It’s not only homeowners feeling overwhelmed at all the choices—as a design professional, I’m feeling it, too. I’ve been joking lately that it’s not only the multiple colors, shapes and sizes; it’s also the increasing eyestrain from reading all the small print.
In a non-scientific observation, I’d say I’m spending 20% more of my time helping clients through the selection process, and another 15% reading and working through the installation quirks. None of that covers any research for products I haven’t used yet, and it all feels like an addition to the 100% capacity I’m already working at.
Here are a few things I’ve learned the hard way that I hope will help you, especially if you’re new to the design field:
1. Know your clientele. I recently helped a client select a cubix-style large-scale tile for behind the range in her conservative, suburban home—a tile that an urban client in a neighborhood of contemporary homes would have loved. My mistake was listening to the wish when I knew better, and it ended up being a waste of both of our time. While you may secretly wish that you had the clientele to design the Italian sleek you always wanted, if your area isn’t there, here’s my suggestion: move…or wait until the next generation of younger homeowners replaces the old.
2. Avoid the technically challenging, unless your trades are up to the task. The plethora of high-end designs appearing online and in magazines has led the average clientele to think that every trade is capable of installing the product. No, no and no. If your plumber or contractor (or yourself) knows nothing about the quirks of a tankless toilet, someone is going to make a mistake during that first time AND you’ll be working overtime. I recently mentioned a tale in my blog of a European lavatory console where the plumber assembled it as best he could and dropped a handful of nuts and bolts in my hand. “I couldn’t figure out where these go,” he confessed. It’s up to you to figure out what everyone is capable of…or, if you’re going to push the envelope, to know the installation inside-and-out to be able to explain it logically.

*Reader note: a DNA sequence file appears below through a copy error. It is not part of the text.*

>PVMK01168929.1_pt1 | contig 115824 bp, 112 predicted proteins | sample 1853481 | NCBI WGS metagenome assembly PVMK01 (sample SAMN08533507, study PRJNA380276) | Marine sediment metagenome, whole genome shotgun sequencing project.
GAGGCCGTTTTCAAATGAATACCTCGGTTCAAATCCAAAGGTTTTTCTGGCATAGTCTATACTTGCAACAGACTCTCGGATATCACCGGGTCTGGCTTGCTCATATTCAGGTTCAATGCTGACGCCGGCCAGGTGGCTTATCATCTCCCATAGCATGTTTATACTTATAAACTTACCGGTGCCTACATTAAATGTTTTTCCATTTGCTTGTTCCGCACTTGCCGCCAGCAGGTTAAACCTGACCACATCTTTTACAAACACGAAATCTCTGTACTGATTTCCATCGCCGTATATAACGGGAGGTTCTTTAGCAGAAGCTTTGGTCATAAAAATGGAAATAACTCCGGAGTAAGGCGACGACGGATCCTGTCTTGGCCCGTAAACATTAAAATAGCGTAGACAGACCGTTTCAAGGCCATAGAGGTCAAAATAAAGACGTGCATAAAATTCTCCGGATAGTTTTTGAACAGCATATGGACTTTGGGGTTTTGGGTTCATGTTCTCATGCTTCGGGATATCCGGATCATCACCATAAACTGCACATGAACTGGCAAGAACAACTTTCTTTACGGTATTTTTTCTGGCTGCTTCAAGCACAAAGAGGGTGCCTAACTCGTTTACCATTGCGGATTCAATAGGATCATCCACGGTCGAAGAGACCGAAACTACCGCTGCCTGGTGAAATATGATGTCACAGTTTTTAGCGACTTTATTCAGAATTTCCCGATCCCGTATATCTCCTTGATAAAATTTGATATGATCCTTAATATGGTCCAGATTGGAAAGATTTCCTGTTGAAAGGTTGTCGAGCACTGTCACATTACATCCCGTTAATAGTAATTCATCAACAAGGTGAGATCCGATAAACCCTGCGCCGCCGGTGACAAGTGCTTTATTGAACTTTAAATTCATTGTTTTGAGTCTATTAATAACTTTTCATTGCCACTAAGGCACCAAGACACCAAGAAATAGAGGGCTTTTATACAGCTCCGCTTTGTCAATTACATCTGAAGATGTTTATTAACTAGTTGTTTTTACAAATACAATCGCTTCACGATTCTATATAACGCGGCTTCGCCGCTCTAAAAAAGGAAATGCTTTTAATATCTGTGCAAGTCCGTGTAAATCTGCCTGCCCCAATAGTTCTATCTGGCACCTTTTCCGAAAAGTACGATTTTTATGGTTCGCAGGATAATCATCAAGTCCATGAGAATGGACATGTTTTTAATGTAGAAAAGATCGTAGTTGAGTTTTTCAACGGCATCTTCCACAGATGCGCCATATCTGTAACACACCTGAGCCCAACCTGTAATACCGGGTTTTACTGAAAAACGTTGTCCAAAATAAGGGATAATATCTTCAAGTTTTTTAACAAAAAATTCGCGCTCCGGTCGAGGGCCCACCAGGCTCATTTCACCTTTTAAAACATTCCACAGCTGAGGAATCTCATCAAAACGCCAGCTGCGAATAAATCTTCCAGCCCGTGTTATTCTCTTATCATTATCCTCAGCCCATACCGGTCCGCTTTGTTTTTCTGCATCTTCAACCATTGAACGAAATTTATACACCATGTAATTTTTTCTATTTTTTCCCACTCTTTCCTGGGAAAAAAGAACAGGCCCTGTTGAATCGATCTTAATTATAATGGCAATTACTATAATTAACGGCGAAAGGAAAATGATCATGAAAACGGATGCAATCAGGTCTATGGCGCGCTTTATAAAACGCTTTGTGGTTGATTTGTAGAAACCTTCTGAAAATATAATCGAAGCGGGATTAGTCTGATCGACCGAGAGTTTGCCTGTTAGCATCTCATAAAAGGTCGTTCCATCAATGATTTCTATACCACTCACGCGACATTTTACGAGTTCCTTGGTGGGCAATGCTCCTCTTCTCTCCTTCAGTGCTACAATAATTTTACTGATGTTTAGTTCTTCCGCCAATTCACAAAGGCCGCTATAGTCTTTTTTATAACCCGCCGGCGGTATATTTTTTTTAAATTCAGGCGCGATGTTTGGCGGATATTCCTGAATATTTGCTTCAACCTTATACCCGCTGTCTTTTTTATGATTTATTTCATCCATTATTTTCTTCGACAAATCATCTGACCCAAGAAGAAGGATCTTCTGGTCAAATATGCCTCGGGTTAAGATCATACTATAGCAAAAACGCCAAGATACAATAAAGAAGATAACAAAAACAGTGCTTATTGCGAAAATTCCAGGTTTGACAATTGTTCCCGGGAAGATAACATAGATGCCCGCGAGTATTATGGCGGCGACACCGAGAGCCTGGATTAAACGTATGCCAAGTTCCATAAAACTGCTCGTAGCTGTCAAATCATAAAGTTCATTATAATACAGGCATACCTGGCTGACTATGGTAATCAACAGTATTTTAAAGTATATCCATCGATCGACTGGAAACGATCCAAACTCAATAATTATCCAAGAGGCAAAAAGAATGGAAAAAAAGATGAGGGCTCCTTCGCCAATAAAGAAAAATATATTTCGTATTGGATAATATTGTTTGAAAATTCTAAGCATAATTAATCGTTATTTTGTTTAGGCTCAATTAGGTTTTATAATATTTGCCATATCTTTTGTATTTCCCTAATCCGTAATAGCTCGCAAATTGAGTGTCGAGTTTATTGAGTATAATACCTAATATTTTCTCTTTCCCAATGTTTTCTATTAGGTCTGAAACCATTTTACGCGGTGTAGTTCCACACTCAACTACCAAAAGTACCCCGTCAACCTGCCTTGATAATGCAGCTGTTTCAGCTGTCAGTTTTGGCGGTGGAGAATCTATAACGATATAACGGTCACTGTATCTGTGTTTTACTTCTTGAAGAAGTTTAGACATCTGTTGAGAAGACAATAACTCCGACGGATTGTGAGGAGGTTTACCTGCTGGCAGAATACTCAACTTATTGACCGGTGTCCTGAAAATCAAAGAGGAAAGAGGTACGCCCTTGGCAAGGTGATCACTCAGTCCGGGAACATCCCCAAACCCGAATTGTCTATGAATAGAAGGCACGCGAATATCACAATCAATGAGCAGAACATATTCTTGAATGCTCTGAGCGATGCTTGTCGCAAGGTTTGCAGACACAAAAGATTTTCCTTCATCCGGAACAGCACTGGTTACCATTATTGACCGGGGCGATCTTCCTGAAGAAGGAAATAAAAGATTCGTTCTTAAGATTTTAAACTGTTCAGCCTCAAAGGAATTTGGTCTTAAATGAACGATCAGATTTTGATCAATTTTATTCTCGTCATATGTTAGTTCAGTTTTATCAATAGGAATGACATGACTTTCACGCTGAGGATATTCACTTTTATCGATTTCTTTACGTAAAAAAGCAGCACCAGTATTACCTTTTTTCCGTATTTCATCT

3. Study new design, but don’t show your client everything. This is really a culmination of the first two. Study at least one new product a week. Spend time in forums to learn about other trades and their challenges—but don’t show off the knowledge to your client if it isn’t pertinent. While an acrylic tub is interesting, I doubt my Baby Boomer clients in their 1980 tract homes will be interested.
What are you doing to stay above this rising flood of design and product?
Until next time,
This entry was posted on Wednesday, August 10th, 2011 at 6:00 AM and is filed under Business, Kitchen Design. You can follow any responses to this entry through the RSS 2.0 feed. You can leave a response, or trackback from your own site.